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Rufous-throated Flycatcher Ficedula rufigula

Justification
This forest-associated species is listed as Near Threatened because it is assumed to have experienced moderately rapid declines owing to the extensive loss of forests within its range. It is not considered more threatened because it can use secondary habitats and occurs in lower montane forest.

Taxonomic source(s)
Sibley, C. G.; Monroe, B. L. 1990. Distribution and taxonomy of birds of the world. Yale University Press, New Haven, USA.

Distribution and population
Ficedula rufigula is restricted to Sulawesi (although it is absent on the east peninsula), Indonesia, where it is locally common and widespread.

Population justification
The population size is unknown, but the species is described as locally common and widespread although secretive and rarely seen (del Hoyo et al. 2006).

Trend justification
This species has almost certainly declined owing to the extensive clearance of forest habitat within its restricted range.

Ecology
It occurs in the undergrowth of primary lowland and hill forest up to 600 m, occasionally to 1,000 m. It is also recorded from swamp-forest and secondary forest. It is very skulking, usually occurring in pairs, often in dense rattan thickets. Adults with recently fledged chicks have been seen at the end of September.

Threats
Forest destruction within its elevation range has been extensive in recent decades, and its populations must have suffered a commensurate decline.

Conservation Actions Underway
It occurs within the Dumoga-Bone National Park. Conservation Actions Proposed
Protect areas of lowland forest within the species's range. Enforce restrictions on agricultural encroachment and logging within such protected areas. Generate density estimates to inform a revised population estimate for the species. Estimate population trends by calculating rates of forest loss within its range using satellite imagery and remote sensing techniques.

References
BirdLife International. 2001. Threatened birds of Asia: the BirdLife International Red Data Book. BirdLife International, Cambridge, U.K.

del Hoyo, J.; Elliott, A.; Christie, D. 2006. Handbook of the Birds of the World, vol. 11: Old World Flycatchers to Old World Warblers. Lynx Edicions, Barcelona, Spain.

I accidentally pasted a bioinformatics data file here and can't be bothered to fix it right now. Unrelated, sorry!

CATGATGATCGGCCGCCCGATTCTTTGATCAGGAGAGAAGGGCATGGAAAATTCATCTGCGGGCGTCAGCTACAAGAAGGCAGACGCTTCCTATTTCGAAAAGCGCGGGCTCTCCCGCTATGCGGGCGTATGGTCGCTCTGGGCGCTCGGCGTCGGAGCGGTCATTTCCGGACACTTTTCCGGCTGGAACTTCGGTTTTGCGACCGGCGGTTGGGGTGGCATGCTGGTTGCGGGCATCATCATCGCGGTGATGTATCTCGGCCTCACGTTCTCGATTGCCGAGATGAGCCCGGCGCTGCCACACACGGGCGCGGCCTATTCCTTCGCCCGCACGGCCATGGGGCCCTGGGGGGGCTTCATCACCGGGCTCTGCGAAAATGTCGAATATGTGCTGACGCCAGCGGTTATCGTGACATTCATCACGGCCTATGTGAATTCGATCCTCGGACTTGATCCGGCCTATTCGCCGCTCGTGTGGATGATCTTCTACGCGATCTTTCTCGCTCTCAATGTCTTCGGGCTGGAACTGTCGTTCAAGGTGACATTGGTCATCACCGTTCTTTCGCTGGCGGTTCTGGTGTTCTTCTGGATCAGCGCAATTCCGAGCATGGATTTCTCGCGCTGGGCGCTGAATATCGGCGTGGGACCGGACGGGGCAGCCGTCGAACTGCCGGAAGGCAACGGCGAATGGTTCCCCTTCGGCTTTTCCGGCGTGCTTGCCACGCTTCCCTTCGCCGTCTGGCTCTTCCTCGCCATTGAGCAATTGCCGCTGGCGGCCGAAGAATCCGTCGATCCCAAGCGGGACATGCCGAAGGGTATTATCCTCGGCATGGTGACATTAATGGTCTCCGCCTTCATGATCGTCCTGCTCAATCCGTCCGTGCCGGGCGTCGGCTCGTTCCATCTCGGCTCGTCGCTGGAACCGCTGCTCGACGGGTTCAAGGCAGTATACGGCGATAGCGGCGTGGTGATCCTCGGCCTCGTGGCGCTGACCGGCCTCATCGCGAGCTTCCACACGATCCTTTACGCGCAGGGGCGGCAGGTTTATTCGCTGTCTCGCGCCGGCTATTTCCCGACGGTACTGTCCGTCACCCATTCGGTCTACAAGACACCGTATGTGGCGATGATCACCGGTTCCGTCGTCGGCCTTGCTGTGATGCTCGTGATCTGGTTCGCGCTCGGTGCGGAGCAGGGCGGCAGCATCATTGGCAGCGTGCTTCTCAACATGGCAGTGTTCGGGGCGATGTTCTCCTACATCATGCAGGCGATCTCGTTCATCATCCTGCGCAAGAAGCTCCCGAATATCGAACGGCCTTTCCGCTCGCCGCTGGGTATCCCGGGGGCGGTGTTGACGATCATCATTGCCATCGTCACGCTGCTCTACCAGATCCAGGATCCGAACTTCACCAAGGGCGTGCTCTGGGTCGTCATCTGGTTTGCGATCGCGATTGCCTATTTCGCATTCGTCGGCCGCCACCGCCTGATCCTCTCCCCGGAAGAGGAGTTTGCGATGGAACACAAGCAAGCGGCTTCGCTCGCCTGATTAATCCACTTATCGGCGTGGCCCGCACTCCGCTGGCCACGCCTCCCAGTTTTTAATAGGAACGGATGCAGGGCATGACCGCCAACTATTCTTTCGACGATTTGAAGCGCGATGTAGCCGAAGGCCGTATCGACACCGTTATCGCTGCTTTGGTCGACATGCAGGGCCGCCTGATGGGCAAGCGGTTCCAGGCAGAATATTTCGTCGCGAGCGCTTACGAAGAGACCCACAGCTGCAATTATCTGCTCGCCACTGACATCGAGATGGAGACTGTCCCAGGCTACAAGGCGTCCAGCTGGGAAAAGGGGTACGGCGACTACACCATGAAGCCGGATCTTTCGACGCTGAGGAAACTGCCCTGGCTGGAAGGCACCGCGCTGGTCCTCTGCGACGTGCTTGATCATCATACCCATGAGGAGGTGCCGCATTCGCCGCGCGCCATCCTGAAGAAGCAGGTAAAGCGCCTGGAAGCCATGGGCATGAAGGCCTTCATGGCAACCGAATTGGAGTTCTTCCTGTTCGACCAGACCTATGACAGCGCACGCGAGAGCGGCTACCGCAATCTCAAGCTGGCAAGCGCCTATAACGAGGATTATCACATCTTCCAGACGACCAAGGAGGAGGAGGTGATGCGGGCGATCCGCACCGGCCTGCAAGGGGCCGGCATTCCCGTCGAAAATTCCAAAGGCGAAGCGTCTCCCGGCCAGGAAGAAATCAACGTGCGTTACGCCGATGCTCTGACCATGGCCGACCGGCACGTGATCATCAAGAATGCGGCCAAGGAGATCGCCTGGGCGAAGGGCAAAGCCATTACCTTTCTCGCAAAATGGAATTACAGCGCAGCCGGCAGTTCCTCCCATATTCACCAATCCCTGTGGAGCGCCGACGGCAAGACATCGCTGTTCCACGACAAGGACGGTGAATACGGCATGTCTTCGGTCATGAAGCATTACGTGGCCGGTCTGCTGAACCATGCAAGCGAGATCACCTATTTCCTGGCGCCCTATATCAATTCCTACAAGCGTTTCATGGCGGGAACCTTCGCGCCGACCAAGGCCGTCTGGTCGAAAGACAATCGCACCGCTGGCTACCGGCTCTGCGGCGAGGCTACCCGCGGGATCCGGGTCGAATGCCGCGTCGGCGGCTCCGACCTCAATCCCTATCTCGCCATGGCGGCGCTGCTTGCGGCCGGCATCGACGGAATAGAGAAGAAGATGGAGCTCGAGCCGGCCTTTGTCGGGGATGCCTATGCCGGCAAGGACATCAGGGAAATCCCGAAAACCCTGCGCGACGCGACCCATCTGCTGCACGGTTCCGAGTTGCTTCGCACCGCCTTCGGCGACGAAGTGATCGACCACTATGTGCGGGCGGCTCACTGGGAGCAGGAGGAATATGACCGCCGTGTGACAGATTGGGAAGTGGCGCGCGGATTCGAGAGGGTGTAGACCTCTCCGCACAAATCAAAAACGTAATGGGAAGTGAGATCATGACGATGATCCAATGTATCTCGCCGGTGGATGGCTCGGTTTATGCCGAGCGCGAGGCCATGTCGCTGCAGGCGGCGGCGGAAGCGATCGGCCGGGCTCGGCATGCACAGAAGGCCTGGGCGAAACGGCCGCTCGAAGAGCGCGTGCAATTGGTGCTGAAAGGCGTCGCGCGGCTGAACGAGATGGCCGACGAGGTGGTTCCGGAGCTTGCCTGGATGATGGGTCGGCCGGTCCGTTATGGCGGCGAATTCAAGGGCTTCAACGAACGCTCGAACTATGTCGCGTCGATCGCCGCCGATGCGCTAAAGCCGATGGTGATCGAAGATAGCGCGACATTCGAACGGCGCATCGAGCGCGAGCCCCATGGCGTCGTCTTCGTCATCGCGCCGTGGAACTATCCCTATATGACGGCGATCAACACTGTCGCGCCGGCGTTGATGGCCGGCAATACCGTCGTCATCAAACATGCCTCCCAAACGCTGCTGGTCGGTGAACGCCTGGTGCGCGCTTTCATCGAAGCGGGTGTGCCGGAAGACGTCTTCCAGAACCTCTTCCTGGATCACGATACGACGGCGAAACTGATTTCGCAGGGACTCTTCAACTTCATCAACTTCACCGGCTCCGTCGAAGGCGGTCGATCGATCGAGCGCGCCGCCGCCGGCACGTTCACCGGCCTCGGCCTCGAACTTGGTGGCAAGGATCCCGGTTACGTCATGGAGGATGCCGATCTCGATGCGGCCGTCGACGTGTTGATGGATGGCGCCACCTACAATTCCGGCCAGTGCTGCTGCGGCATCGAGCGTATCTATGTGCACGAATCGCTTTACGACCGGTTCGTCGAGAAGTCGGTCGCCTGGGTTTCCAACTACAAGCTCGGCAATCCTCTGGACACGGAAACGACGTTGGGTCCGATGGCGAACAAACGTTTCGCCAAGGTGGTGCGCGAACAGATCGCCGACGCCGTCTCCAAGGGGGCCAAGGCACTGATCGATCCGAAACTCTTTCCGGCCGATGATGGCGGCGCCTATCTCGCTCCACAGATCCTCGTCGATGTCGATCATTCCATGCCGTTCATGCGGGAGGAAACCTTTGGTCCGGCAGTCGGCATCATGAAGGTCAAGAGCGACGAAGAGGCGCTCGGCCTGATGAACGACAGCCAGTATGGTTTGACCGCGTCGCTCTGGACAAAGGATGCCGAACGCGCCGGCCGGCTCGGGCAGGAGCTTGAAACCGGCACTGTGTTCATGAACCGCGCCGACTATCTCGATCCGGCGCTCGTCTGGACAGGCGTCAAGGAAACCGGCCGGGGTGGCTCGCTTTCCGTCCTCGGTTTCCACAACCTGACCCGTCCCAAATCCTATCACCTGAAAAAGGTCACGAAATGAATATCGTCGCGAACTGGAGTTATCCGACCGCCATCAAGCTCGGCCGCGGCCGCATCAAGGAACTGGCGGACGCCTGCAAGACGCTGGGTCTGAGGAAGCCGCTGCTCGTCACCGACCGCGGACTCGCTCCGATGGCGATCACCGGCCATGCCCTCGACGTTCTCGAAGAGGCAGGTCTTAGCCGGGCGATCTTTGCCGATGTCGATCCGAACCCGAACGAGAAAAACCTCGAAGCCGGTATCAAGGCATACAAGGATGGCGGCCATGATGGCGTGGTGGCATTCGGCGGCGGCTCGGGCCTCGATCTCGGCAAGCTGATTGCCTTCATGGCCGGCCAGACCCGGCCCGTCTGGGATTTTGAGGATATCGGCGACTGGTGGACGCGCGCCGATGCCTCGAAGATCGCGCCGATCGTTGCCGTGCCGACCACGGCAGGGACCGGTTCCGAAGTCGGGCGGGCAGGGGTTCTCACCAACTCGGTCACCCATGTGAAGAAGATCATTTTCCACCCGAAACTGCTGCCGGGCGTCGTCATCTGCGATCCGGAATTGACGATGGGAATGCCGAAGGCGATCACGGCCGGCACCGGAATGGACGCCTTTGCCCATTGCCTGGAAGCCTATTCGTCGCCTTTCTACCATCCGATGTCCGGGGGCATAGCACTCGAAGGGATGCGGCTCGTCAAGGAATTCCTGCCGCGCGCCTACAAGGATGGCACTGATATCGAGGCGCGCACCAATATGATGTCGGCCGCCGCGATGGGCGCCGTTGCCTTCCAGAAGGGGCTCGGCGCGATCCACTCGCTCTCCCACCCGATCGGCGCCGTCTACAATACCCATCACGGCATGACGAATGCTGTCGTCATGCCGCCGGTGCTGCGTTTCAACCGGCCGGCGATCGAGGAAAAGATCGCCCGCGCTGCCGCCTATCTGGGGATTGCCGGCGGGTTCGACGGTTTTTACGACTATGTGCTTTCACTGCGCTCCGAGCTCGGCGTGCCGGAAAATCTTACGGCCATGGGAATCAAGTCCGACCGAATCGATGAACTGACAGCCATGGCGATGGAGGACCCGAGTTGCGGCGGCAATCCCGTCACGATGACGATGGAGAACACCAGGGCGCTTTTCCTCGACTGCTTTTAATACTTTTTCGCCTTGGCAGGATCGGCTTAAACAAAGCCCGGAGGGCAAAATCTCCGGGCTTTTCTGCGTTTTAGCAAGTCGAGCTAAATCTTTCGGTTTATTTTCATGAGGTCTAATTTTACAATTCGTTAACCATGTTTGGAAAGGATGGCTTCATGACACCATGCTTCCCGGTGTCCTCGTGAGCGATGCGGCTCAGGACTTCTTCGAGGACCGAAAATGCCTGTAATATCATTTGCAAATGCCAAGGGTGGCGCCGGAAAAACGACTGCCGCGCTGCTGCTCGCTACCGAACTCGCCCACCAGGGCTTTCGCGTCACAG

Taylor, B. 2006. Family Muscicapidawe (Old World Flycatchers). In: del Hoyo, J.; Elliot, A.; Christie, D. A. (ed.), Handbook of the Birds of the World. Vol. 11. Old World Flycatchers to Old World Warblers, pp. 56-163. Lynx Edicions, Barcelona.

Further web sources of information
Detailed species accounts from the Threatened birds of Asia: the BirdLife International Red Data Book (BirdLife International 2001).

Text account compilers
Benstead, P., Bird, J., Khwaja, N.

IUCN Red List evaluators
Butchart, S., Symes, A.

Recommended citation
BirdLife International (2014) Species factsheet: Ficedula rufigula. Downloaded from http://www.birdlife.org on 20/04/2014. Recommended citation for factsheets for more than one species: BirdLife International (2014) IUCN Red List for birds. Downloaded from http://www.birdlife.org on 20/04/2014.

This information is based upon, and updates, the information published in BirdLife International (2000) Threatened birds of the world. Barcelona and Cambridge, UK: Lynx Edicions and BirdLife International, BirdLife International (2004) Threatened birds of the world 2004 CD-ROM and BirdLife International (2008) Threatened birds of the world 2008 CD-ROM. These sources provide the information for species accounts for the birds on the IUCN Red List.

To provide new information to update this factsheet or to correct any errors, please email BirdLife

To contribute to discussions on the evaluation of the IUCN Red List status of Globally Threatened Birds, please visit BirdLife's Globally Threatened Bird Forums.

Key facts
Current IUCN Red List category Near Threatened
Family Muscicapidae (Chats and Old World flycatchers)
Species name author (Wallace, 1865)
Population size Unknown mature individuals
Population trend Decreasing
Distribution size (breeding/resident) 110,000 km2
Country endemic? Yes
Links to further information
- Additional Information on this species